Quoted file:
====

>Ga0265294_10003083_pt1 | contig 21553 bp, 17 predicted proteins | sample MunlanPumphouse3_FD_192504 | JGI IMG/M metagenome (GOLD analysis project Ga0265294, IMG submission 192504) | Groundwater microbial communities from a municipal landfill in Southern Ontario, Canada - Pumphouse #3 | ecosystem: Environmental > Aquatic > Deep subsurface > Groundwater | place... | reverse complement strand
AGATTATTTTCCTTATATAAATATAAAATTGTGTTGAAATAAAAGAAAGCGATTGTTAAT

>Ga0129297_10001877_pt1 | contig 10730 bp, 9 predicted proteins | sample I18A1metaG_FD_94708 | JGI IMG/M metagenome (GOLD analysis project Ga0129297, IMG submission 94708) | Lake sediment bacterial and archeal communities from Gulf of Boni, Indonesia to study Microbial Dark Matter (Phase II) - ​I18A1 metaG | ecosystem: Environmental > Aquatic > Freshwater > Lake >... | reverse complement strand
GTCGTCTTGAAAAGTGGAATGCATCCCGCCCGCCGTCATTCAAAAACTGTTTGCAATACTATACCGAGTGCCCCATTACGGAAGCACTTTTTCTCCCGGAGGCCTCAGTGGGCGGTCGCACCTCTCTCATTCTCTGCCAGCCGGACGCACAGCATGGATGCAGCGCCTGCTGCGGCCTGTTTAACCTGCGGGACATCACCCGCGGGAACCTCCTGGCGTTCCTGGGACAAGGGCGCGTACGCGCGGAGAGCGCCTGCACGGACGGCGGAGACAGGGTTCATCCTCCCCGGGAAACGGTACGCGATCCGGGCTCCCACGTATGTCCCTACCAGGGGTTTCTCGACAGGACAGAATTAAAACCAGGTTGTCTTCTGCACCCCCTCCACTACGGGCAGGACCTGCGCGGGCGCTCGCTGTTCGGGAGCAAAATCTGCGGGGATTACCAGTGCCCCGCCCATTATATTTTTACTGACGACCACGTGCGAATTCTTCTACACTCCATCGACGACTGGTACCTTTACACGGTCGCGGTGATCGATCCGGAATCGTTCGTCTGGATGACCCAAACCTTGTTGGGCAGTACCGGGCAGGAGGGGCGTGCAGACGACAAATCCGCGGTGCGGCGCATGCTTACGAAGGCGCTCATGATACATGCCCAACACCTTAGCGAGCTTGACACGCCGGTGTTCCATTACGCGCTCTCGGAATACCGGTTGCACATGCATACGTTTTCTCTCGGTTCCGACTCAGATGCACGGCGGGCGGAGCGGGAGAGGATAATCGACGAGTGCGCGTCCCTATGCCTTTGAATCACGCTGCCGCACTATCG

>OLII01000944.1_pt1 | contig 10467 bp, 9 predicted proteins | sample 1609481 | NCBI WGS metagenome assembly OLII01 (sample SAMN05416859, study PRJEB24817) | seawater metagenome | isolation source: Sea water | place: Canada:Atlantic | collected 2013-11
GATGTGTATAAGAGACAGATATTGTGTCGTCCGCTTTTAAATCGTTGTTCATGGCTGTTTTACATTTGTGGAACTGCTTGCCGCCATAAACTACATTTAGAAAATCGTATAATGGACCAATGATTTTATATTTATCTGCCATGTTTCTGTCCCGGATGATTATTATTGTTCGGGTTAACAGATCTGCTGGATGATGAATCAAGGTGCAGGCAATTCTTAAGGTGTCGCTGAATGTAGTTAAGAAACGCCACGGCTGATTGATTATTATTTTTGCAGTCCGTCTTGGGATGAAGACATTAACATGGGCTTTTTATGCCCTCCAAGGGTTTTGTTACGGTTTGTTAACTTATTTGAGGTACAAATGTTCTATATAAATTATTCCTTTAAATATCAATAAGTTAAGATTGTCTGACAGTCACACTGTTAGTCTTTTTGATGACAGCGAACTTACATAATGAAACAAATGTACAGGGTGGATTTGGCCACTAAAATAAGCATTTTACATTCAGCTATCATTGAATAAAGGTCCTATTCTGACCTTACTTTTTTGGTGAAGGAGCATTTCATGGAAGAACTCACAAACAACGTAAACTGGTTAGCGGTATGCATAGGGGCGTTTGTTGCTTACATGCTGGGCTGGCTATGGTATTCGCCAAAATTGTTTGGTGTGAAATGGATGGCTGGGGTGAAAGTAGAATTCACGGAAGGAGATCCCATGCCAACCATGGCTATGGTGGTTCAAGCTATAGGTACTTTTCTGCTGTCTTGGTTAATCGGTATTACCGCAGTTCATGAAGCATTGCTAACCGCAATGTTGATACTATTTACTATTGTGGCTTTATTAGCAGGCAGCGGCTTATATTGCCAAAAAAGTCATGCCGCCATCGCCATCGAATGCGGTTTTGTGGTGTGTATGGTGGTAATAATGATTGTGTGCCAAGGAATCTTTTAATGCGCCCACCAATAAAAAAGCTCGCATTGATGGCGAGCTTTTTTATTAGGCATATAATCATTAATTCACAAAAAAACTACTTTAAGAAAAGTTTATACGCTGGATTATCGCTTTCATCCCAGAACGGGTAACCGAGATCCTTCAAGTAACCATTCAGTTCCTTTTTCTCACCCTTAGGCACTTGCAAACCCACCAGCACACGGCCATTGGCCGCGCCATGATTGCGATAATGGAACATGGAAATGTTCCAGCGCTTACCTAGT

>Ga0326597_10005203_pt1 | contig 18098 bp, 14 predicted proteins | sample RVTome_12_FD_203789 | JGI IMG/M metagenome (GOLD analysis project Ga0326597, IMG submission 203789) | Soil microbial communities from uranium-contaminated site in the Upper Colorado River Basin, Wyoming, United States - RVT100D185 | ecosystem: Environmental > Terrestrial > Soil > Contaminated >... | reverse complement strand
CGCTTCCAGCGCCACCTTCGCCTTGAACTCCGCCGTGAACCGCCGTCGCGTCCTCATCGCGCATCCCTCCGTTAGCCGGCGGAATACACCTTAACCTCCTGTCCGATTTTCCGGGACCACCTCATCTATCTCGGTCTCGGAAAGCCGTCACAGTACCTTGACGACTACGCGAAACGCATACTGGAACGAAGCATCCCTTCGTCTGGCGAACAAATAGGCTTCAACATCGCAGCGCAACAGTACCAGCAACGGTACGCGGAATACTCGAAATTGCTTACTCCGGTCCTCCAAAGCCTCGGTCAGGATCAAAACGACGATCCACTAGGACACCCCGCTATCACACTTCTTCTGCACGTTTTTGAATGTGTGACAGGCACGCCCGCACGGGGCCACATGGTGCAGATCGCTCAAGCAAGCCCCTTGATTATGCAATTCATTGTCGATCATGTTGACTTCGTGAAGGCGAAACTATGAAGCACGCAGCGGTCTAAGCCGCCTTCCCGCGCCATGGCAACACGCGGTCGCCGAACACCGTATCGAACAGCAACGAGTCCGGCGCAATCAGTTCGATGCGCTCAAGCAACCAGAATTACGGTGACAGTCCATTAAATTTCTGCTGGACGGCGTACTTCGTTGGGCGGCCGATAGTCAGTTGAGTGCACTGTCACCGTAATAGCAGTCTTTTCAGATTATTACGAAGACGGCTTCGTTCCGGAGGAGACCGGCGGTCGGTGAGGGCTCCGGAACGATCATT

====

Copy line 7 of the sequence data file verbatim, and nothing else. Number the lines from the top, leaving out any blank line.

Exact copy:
>Ga0326597_10005203_pt1 | contig 18098 bp, 14 predicted proteins | sample RVTome_12_FD_203789 | JGI IMG/M metagenome (GOLD analysis project Ga0326597, IMG submission 203789) | Soil microbial communities from uranium-contaminated site in the Upper Colorado River Basin, Wyoming, United States - RVT100D185 | ecosystem: Environmental > Terrestrial > Soil > Contaminated >... | reverse complement strand